Van tornado was 700 yards wide

Residents pick their way over the rubble near the middle school on Monday, May 11, 2015, in Van, Texas. Two were reported dead and dozens more injured following at least one tornado moved through the area Sunday, May 10, 2015, part of a larger storm system which wrecked havoc across portions of Texas and Arkansas. (AP Photo/Tyler Morning Telegraph, Andrew D. Brosig) MANDATORY CREDIT Andrew D. Brosig/Tyler Morning Telegraph

(UPDATED May 12, 2015 at 9:43 am CT) VAN -- The tornado which struck Van Sunday evening was 700 yards wide, and was on the ground for 9.9 miles, according to Chuck Allen, Van Zandt County fire marshal. He told a 9 a.m. press conference that the tornado touched down six miles north of Edom, and lifted near the Pruitt community in Van Zandt County.

Allen said there is no firm estimate on the amount of damage done in terms of dollar value, but he believes it will be in the several millions of dollars.

Even so, "We are in much better shape than I would have dreamed we be in at this point today," according to Van Mayor Dean Stone. He praised the amount of volunteerism, donations and help from the news media.

Officials cautioned people in need of help and services to be aware of possible scams. People who wish to donate should do so only through a sanctioned organization or channel, not directly to someone who says, "I'm from Van and I was hurt in the tornado" on social media.

Another update on the situation in Van is expected at 3 p.m. today.

The American Red Cross is helping residents by providing safe shelter at the First Baptist Church, 119 East Main Street, Van. Sunday night, around 50 people stayed the night with about 19 overnight Monday, according to our news partners at KYTX CBS 19. Disaster Assessment crews were able to conduct a preliminary estimate and have determined that nearly 120 homes have been destroyed or sustained substantial damage, according to the Red Cross.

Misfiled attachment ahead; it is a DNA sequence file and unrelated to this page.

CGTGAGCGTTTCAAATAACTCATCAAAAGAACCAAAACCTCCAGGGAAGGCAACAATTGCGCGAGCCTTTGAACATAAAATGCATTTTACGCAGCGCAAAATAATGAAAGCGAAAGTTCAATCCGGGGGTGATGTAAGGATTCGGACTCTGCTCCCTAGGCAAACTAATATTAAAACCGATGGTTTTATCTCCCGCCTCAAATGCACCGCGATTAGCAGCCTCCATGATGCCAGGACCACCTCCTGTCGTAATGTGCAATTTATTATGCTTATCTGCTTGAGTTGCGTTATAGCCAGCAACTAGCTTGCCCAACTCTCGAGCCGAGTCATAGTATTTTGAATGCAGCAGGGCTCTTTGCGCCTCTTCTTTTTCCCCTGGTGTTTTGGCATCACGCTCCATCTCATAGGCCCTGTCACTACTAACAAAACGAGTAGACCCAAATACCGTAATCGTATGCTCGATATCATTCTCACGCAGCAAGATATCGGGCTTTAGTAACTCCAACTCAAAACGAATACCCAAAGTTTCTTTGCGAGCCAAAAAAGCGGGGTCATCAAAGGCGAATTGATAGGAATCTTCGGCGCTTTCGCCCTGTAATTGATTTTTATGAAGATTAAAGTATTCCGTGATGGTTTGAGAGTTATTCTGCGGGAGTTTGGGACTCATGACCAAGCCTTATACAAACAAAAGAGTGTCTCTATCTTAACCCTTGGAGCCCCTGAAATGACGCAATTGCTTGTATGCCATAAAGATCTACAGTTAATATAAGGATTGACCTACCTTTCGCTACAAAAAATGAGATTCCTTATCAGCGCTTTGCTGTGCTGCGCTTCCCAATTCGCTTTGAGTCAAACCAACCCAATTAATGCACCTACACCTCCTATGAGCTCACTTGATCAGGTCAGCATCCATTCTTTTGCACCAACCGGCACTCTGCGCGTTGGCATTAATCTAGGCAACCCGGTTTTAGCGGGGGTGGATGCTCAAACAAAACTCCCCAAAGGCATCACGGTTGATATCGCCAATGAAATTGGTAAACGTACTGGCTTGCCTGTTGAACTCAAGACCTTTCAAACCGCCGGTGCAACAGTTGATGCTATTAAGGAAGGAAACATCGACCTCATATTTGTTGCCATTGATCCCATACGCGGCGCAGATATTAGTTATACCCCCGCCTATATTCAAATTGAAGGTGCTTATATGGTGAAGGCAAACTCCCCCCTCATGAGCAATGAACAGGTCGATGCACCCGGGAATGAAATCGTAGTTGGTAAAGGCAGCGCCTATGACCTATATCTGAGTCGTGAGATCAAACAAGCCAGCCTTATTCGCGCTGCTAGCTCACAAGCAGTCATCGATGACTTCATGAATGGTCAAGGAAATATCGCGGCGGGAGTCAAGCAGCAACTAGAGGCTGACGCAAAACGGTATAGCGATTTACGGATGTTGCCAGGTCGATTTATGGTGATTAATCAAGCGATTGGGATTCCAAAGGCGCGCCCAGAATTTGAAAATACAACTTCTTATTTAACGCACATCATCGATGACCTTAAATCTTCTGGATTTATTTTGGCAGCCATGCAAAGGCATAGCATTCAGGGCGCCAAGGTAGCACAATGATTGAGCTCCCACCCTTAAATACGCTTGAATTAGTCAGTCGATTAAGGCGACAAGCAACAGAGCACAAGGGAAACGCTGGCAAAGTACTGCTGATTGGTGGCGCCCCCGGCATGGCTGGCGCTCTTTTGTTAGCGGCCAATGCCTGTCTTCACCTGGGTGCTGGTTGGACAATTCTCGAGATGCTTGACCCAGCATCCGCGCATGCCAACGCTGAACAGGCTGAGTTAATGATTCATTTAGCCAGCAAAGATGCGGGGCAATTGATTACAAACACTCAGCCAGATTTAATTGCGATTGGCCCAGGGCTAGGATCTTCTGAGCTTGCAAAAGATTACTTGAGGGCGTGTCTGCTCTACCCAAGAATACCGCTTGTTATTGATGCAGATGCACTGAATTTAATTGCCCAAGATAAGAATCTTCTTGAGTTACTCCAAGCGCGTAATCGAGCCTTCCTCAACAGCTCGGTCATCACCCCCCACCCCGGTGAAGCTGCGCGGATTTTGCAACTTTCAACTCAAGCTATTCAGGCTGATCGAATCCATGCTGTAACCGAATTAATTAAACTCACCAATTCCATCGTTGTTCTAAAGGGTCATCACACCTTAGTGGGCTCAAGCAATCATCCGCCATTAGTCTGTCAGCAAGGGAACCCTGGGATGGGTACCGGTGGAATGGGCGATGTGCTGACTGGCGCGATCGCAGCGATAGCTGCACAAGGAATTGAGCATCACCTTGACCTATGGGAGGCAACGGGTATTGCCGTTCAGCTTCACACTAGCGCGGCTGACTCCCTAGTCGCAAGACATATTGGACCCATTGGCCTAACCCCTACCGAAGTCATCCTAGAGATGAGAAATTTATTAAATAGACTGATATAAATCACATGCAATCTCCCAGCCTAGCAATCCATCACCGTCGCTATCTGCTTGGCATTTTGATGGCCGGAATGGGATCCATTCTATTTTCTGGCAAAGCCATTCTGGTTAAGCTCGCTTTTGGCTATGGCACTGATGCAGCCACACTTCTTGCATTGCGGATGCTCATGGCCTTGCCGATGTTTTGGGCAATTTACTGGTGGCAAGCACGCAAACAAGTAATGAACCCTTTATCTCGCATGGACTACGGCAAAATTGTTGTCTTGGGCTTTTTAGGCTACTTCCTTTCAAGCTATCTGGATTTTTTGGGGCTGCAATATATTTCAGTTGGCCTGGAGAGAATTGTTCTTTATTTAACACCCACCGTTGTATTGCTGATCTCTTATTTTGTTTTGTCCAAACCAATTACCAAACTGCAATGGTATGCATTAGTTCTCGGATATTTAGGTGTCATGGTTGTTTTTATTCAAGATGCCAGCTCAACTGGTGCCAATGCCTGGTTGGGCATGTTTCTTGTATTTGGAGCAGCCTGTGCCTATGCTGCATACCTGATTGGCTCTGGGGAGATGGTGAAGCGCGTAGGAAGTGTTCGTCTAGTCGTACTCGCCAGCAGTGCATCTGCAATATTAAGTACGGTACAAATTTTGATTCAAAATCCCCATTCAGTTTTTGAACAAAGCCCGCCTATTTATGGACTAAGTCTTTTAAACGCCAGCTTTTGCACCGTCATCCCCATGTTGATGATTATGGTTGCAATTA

Today, Red Cross crews continue their work by providing mobile feeding in the open neighborhoods and distributing needed clean-up supplies such as shovels, rakes, tarps, work gloves and more.

Because the response is deeply emotional due to the loss of life and property, Red Cross workers are also lending support to help people cope with the disaster.

With more heavy rain and severe weather forecast for North Texas, everyone is urged to stay weather aware. The Red Cross has free resources to help families prepare for emergencies at http://www.redcross.org/prepare.

For those not affected by recent storms, donations can be made at http://www.redcross.org, calling 1-800-RED-CROSS or text REDCROSS to 90999 to donate $10.

 

 
 

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